West African bloc ECOWAS warns of sanctions if Mali misses election deadline

West African leaders have demanded that the junta in Mali sticks to its plans for February polls, threatening further sanctions if Bamako fails to commit to returning to democracy.

Jean-Claude Kassi Brou, president of the Ecowas commission, seen here in October 2020.
Jean-Claude Kassi Brou, president of the Ecowas commission, seen here in October 2020. Carol Valade/RFI

"The heads of state... decided to keep the (deadline) of February 27, 2022 for elections in Mali," president of the Economic Community of West African States (ECOWAS) bloc Jean-Claude Brou told reporters in Abuja on Sunday, adding sanctions would be imposed in January if Mali did not move to stage polls.

Brou did not specify what new measures ECOWAS might take.

The head of Mali's government had earlier on Sunday promised he would provide the bloc with an election timetable by the end of January 2022.

The mediator for ECOWAS, former Nigerian president Goodluck Jonathan, will travel to Mali in the coming days to discuss the situation.

The bloc suspended Mali following military coups in August 2020 and May 2021.

ECOWAS has frozen the financial assets and banned from travelling within West Africa all those it believes to be guilty of delaying the elections, in all about 150 people, including the prime minister and almost the entire government, and their families.

At a previous summit in November, West African leaders were informed by the head of Mali's transitional government, Colonel Assimi Goita that Malian authorities would not be able to respect their earlier commitment to hold elections by February.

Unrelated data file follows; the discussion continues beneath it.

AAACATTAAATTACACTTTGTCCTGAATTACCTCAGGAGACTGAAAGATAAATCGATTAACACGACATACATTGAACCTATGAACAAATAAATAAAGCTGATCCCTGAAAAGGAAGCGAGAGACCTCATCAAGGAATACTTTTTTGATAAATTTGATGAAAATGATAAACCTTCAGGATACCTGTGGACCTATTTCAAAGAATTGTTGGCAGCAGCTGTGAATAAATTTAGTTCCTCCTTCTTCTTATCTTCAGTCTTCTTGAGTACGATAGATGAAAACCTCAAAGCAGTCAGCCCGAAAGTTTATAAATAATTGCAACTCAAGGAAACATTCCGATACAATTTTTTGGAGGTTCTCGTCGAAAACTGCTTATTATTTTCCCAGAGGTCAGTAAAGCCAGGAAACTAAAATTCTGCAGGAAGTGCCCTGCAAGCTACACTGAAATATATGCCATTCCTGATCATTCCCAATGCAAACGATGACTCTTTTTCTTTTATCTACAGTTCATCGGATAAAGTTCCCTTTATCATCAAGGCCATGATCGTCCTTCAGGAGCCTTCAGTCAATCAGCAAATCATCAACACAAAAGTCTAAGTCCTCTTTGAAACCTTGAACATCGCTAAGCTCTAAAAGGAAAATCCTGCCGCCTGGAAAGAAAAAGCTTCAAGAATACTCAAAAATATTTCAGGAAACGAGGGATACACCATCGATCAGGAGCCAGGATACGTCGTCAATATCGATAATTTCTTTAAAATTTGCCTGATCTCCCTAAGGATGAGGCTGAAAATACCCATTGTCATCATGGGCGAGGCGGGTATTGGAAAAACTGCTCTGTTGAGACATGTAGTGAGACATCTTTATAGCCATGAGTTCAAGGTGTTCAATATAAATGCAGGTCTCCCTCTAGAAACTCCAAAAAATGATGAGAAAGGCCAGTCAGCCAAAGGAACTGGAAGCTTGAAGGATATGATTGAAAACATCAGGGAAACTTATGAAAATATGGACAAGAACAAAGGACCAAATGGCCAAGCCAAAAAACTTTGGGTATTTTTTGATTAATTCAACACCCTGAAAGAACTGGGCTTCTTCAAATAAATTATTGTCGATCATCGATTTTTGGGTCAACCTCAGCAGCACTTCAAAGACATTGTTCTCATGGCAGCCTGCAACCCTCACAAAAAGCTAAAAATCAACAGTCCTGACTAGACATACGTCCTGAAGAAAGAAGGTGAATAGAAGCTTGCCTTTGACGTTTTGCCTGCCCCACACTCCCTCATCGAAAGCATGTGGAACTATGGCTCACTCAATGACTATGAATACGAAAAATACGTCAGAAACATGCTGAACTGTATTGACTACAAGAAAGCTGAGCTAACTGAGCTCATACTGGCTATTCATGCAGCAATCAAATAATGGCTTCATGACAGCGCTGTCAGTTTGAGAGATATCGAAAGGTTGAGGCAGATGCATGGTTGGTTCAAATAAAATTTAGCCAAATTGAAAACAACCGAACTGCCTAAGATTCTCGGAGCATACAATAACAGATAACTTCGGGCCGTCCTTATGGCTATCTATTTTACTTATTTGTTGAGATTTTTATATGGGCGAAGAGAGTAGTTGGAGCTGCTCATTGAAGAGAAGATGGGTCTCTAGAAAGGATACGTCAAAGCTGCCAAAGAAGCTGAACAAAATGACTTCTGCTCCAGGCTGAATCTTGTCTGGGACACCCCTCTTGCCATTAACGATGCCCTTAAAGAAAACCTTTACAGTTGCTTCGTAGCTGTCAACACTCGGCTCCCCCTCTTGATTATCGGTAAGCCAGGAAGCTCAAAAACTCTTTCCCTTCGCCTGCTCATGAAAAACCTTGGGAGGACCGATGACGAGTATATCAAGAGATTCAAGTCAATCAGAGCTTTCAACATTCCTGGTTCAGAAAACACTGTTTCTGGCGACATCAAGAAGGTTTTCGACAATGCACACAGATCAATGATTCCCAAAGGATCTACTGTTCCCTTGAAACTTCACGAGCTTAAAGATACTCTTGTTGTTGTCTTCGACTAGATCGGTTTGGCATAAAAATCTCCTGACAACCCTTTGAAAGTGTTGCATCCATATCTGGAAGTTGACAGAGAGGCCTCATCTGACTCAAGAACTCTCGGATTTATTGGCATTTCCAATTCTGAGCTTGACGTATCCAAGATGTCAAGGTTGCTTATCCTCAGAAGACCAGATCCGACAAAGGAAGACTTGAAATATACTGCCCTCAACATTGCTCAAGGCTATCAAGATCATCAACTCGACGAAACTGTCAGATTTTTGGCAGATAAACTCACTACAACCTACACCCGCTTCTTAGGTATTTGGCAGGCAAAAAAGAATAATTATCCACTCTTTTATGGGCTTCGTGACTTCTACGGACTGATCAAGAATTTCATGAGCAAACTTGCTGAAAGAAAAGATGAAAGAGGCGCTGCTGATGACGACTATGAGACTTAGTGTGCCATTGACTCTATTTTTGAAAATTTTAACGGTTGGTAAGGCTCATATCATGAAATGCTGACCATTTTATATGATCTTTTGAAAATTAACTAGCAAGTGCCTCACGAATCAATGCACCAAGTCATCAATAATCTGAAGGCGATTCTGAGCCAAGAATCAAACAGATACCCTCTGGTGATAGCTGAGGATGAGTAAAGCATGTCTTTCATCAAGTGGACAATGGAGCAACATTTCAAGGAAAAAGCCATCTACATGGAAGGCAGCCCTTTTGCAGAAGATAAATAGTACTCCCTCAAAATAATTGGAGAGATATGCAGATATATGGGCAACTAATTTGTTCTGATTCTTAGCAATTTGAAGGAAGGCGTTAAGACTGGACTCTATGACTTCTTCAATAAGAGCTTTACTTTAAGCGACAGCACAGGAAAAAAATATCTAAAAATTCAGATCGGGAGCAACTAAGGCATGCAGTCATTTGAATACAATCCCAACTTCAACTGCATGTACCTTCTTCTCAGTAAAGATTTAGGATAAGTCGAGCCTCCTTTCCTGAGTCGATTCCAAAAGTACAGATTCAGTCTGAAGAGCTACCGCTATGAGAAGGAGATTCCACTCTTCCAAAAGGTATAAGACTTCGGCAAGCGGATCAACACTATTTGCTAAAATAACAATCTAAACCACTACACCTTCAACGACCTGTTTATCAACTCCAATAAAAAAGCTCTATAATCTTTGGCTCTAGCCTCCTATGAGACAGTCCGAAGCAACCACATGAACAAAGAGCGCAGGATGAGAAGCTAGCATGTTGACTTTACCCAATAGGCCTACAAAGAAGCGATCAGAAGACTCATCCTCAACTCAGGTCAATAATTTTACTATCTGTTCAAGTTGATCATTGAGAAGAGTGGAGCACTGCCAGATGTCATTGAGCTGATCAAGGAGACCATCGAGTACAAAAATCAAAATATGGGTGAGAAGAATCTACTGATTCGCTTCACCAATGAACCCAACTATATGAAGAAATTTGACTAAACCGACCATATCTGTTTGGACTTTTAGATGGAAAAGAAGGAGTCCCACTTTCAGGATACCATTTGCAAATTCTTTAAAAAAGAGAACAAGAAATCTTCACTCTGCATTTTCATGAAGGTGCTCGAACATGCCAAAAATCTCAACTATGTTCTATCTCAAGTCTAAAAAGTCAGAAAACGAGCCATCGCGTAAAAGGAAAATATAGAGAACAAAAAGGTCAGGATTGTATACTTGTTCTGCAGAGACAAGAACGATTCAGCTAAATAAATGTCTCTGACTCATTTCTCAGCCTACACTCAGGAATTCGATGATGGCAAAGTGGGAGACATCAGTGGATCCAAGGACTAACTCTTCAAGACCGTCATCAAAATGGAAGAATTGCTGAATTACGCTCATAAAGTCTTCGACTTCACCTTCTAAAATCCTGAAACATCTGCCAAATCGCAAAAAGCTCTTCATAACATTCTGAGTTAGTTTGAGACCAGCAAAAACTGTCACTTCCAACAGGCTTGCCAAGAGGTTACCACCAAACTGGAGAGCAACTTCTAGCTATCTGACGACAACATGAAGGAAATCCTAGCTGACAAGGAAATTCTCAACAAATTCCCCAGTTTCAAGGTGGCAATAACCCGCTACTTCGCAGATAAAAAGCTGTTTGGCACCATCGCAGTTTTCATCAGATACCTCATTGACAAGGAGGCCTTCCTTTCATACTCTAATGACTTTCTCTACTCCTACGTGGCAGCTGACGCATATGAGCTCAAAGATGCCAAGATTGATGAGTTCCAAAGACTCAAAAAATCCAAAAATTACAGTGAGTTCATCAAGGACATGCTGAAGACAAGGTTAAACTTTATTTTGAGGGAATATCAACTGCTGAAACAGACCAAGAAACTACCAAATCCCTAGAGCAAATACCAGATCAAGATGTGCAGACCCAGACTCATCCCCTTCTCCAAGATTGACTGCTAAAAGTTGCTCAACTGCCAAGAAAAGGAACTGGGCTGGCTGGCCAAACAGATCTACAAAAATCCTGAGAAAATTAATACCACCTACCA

Malian strongman Assimi Goita has led two coups in the last year
Malian strongman Assimi Goita has led two coups in the last year MALIK KONATE AFP/File

National consultations

Goita justified postponing the election and holding a national consultation which, he said, would be "indispensable" for peace and stability.

In a two-page letter to ECOWAS, Goita hihglighted the need to "create the conditions for transparent and credible elections", including stepped-up security operations, a new electoral law and the beginning on Saturday of a series of national forums aimed at building a consensus for the return to civilian rule.

Several civil society organisations boycotted the consultations.

Mali's junta has cited persistent insecurity for delaying elections.

"The return to constitutional order is and will remain my absolute priority," Goita said.

The country has been plagued by jihadists and other armed groups, along with violence of self-proclaimed vigilantes and bandits.

Despite the deployment of UN, French and foreign forces, the violence has spread to neighbouring Burkina Faso and Niger.

The regular forces are also accused of abuses, and there has been no improvement in Mali's security situation since the military took power.

Guinea under similar pressure

ECOWAS also decided to maintain sanctions against the junta that seized power in Guinea, overthrowing President Alpha Conde on 5th of September, demanding a timetable for the return of civilian rule there.

It suspended Guinea and called for elections to be held within six months.

Guinea's strongman, Colonel Mamady Doumbouya, has promised to return power to civilians. But he refuses to be dictated to by a transitional period.

(with AFP)

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